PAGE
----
Fitness journey to breaking stereotypes

Come on guys, it’s 2020. Why do we still dictate to women what their bodies should look like?

I remember people bashing Andi Eigenmann, who’s very physically active, for allegedly editing her photo. They said that she photo-shopped her waist to look small but her arm was thick. Andi just shrugged/laughed it off while her sisters came to her defense, saying “I didn’t realize strong arms matched with a toned waist and a firm butt was considered fake na pala.”

I brought this story up because it happened to me and I, too, got unsolicited “advices” and comments because of my “big arm” and “small waist” that “don’t look right”.

Back in 2017, I didn’t have a proper diet or solid workout routine yet. My skeletal muscle mass (SMM) was way under. I was only around 90 lbs. The assessment also showed I didn’t eat enough to be healthy.

Back in 2017, someone went out of their way to tell me I look like a caricature since my body was thin, it made my head look big. Another person told me that I should gain weight to look like a specific person. “Dapat ganun ka. Yung toned. Hindi dapat payat lang.”

I would have to admit that those comments initiated my fitness journey but it was really thanks to my boyfriend who introduced a bunch of fitness activities I could try until we found what we both really enjoyed and can stick to.

Fast forward to 2019-2020. I’ve finally reached 100 lbs. My SMM is normal. My body fat percentage decreased. I’ve improved my eating habits, eating more proper portions. I feel better and I’d like to think I look better. I’ve come a long way, physically and mentally, and am still a work in progress. Despite the progress, people told me I “look fat” because of the muscle I gained and that “hindi bagay” sakin yung strong arms look when everything else was fit/slim. That they don’t want to do what I do because they might get “big” also.

Firstly, I couldn’t accurately predict how my body was going to look like after years of yoga and teacher training. What I did know was ashtanga requires a lot of upper body strength and discipline so that accounts for the biceps/triceps growth. I was also taught that in yoga, the physical changes are just side effects of the main goal: to meditate, self-reflect. Fitness enthusiasts would know that working out comes with a PERSONAL BATTLE of pushing yourself every. damn. time. To workout again, to never stop, to not be distracted and lazy. To become accountable for yourself. To love yourself. When all that mental strength is your priority, the physical changes truly become just the side effect.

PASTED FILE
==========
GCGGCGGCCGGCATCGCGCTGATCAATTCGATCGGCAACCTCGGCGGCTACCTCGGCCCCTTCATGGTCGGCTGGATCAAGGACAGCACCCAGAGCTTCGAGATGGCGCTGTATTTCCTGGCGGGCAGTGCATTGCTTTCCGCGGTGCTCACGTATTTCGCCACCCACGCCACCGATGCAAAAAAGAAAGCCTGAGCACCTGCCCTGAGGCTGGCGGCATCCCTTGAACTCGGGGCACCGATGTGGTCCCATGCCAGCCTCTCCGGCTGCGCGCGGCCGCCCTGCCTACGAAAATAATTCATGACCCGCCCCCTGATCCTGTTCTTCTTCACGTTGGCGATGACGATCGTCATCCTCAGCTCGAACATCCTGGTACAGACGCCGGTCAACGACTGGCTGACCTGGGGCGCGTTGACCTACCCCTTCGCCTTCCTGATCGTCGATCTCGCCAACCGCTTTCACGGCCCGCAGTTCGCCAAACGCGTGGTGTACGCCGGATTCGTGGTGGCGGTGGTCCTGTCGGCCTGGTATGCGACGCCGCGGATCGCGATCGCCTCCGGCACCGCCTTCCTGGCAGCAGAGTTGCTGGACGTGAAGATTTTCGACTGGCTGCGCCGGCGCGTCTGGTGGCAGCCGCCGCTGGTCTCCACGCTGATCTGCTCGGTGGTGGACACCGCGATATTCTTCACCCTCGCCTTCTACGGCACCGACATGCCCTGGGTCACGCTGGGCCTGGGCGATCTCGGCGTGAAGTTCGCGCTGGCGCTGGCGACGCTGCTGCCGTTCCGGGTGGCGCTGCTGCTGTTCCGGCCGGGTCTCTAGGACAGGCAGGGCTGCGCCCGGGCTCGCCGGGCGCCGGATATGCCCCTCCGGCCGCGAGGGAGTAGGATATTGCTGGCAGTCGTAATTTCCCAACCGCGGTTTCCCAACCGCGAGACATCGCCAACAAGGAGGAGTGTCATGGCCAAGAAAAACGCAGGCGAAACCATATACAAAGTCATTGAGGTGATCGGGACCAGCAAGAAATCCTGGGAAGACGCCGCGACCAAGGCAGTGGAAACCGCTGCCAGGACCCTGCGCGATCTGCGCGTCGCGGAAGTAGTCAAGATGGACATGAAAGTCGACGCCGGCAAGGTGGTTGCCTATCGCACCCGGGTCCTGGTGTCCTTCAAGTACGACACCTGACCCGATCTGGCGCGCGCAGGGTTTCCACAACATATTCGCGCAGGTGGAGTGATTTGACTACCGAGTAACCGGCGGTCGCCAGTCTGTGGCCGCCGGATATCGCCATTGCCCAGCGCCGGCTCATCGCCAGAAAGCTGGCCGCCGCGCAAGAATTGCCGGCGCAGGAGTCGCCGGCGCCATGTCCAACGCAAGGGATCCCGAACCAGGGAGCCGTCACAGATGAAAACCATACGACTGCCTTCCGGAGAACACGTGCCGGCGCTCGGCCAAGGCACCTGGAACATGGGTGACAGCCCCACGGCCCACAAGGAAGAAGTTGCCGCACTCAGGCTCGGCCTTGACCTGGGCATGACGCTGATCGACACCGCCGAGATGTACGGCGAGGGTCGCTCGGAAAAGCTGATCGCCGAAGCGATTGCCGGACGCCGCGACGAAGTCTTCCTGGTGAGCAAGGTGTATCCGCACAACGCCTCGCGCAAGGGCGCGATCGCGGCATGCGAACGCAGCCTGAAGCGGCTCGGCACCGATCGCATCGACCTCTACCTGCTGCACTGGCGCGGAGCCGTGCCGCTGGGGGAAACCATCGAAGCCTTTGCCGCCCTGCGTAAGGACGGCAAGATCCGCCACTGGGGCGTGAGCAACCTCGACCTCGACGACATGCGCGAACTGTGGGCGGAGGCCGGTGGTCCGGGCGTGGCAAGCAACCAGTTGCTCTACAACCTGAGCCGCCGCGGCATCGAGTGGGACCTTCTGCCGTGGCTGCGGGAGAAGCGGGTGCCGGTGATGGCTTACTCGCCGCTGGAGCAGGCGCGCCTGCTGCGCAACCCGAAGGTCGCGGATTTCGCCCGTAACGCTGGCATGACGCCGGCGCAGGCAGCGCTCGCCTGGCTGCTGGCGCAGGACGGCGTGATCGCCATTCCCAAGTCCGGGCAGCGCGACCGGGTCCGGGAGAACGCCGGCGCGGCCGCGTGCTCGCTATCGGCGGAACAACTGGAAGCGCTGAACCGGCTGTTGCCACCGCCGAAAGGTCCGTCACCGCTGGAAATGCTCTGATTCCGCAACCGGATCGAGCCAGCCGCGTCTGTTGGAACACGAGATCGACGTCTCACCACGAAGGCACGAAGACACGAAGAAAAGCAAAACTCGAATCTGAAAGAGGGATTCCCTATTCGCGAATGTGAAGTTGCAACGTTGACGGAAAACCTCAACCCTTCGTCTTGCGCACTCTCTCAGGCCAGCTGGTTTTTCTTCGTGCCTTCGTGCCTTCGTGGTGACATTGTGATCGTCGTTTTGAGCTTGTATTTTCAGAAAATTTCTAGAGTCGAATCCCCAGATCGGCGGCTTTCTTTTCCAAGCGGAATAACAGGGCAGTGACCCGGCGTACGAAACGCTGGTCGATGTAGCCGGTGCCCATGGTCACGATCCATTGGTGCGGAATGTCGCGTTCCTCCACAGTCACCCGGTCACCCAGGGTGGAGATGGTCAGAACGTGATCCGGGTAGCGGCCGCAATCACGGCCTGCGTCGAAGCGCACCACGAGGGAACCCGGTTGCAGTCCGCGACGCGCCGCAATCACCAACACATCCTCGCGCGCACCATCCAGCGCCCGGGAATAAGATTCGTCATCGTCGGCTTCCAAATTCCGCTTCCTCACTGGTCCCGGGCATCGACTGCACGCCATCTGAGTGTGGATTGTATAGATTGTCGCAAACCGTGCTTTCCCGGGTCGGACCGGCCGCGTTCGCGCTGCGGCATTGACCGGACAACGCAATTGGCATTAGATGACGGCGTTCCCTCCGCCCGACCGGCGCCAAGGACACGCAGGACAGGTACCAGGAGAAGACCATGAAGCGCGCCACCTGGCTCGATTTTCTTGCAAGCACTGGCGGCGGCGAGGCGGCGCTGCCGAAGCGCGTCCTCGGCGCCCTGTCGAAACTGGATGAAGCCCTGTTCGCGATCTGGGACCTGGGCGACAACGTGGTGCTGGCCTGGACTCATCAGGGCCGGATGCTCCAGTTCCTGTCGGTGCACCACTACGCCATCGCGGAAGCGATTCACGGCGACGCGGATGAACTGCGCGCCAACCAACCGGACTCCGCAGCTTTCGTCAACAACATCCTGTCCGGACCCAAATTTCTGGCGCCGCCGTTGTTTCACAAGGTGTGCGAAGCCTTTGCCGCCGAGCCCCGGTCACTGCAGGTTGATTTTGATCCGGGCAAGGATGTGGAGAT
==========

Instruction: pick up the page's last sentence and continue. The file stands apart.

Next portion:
Secondly, each body is unique. Each body will change differently. You cannot make someone’s body your goal because you are not that person. Focus on yourself.

Through the years, society is still pretty consistent. No matter what you do, may masasabi yung mga tao.

My dear friend, Nelle, runs the fitness blog FLAG MNL. I’m ending this post with her inspiring message:

“People who say bad things about our looks are just projecting, lalo na pag malaking pagbabago nakikita nila. Magrereact talaga yan and makikita mo personality nila by how they react to your wins. Keep flexin!”

Thanks for your words Nelle. We got it. We’ll keep going. 💪🏼

Thank you to Sam, my sister, and Stephen, my boyfriend, who kept reassuring me and asking me to flex haha and who are also inspiring in their own fitness journeys.

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